The modern era of the ranch began in 1868, when 23-year old English immigrant Robert Daley illegally squatted here before later homesteading 160 acres and acquiring legal title. Together with his wife, Rebecca, he built a dairy, ran beef cattle, planted an orchard, and tried various other enterprises. He prospered. Then, around 1910, his two sons moved to San Diego to start a road construction business that would grow to become the largest construction company in San Diego County. The City acquired the approximately 3,100-acre ranch in 1997 to be used as a mitigation bank for the value of its plants and wildlife. Recreation is a fortuitous bonus use of the land.

Everyone has their favorite trail at Daley, and the one offered here is actually a combination of trail segments that offers just enough physical challenge, with a combination of uphill, level, and downhill segments. It includes narrow, intimate trails like Coyote Run and Diamondback, and wide, sociable Jeep roads, mostly dirt but with nearly a mile of paved road (occasionally used by ranch vehicles). The views of surrounding and distant foothills are stunning. On semi-cloudy winter mornings, when the valley is socked in with fog, the surrounding mountain tops often rise above the fog like sky islands.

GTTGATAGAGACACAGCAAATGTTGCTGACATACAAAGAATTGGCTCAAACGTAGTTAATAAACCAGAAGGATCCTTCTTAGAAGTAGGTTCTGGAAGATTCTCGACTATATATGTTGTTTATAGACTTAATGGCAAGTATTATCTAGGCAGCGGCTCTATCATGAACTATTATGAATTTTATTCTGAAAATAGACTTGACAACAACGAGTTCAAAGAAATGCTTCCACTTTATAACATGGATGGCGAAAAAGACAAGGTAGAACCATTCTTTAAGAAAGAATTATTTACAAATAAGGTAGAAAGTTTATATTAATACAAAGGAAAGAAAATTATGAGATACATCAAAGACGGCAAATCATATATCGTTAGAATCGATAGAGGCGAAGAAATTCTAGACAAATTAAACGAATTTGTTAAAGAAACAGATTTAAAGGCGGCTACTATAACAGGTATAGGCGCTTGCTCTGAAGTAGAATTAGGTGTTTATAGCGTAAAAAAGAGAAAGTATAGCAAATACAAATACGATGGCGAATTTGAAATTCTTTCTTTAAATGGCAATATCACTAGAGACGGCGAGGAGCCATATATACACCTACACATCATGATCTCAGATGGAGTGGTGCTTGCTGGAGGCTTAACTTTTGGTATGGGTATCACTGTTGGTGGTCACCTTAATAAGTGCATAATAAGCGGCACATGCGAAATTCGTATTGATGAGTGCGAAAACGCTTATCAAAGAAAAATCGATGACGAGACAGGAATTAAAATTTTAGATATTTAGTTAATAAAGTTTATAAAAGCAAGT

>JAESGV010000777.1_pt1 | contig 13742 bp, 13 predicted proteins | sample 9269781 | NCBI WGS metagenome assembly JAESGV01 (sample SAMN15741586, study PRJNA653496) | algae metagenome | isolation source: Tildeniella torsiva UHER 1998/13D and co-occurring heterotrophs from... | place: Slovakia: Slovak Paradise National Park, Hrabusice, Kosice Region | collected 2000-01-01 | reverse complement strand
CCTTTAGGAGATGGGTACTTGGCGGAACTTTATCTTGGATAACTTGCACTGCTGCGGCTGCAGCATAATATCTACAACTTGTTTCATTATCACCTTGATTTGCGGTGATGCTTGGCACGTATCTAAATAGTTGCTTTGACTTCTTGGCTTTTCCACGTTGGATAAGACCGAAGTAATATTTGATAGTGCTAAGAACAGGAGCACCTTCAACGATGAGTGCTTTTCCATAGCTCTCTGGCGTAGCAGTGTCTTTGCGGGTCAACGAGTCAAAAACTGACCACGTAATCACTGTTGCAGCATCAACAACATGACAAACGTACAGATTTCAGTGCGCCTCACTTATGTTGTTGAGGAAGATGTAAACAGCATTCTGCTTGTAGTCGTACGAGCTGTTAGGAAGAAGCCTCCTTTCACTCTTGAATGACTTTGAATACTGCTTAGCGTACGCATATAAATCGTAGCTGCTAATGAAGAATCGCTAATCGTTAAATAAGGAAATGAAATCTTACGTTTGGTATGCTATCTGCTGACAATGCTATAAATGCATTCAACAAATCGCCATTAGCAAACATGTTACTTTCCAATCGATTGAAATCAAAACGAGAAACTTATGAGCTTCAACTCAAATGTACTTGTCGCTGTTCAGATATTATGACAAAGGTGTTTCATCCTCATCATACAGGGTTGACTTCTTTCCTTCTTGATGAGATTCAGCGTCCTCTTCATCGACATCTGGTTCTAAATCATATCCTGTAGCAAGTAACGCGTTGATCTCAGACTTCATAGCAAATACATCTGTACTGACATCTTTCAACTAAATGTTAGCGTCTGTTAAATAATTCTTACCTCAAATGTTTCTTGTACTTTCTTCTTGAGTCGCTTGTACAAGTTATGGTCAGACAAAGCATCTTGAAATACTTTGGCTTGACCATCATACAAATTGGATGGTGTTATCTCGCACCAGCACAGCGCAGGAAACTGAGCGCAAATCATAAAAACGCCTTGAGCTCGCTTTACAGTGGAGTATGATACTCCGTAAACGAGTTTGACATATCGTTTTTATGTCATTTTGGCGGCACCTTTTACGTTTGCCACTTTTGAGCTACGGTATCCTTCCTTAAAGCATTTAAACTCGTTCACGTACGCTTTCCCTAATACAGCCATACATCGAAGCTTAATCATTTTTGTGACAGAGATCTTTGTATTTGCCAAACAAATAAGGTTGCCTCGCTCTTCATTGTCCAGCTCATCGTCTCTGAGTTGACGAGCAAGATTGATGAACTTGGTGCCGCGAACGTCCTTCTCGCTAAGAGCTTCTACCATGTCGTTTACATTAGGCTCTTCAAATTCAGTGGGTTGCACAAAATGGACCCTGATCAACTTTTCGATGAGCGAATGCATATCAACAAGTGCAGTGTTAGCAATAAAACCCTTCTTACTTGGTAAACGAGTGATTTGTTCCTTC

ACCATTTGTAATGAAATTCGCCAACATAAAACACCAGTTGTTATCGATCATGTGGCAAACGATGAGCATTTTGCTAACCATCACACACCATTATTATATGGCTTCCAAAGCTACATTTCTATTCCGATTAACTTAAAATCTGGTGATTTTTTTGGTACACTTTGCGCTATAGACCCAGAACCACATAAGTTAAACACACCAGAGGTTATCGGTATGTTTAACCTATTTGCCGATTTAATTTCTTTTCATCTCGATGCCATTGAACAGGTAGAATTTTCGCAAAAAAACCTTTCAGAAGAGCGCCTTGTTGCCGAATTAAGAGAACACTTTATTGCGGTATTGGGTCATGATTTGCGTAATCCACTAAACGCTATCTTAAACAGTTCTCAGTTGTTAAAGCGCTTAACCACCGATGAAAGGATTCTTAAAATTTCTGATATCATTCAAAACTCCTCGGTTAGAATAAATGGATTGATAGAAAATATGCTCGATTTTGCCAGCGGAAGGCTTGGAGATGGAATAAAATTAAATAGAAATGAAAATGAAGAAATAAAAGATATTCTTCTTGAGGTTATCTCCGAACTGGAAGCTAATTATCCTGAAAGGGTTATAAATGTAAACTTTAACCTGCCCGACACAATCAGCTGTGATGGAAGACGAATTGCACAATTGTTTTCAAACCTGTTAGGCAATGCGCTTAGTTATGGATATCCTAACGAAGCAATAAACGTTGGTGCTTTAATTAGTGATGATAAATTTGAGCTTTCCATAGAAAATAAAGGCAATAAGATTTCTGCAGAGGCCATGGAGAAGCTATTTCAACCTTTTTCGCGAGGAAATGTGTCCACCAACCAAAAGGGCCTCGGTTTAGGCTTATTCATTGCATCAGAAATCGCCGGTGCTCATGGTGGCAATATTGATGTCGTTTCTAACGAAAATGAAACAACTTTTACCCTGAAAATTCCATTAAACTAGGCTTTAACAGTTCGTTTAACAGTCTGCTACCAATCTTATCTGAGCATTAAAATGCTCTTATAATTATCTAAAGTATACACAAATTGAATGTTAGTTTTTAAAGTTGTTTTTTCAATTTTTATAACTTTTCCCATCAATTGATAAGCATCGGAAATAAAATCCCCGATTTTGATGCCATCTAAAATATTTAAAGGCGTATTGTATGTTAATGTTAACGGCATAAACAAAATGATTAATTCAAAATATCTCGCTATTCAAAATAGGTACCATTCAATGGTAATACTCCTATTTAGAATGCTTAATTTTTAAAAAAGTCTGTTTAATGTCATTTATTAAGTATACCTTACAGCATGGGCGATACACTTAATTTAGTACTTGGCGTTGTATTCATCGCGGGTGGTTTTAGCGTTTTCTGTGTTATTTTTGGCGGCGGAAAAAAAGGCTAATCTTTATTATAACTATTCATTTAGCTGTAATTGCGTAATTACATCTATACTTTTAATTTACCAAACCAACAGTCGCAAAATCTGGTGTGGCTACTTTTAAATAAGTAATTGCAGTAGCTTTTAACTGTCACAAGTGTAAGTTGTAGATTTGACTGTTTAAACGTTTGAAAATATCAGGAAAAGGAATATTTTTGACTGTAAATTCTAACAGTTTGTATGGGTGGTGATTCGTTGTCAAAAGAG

This route is rich with animals and plants. It passes through several distinct habitats: scrub with its sages, buckwheat, laurel sumac, yucca, cacti, and mariposa lilies; grasslands with Englemann and coast live oaks, and the occasional blue-eyed grass (watch for flowers in early spring); chaparral with its ceanothus, toyon, scrub oak, manzanita, mountain mahogany, and star lilies; riparian with its mule fat, western sycamore, willow, and cattails; and oak woodlands with understory plants such as poison oak near the ranch house. (The Canyoneers will be happy to point out all of these to visitors during the many walks offered here and throughout San Diego County.)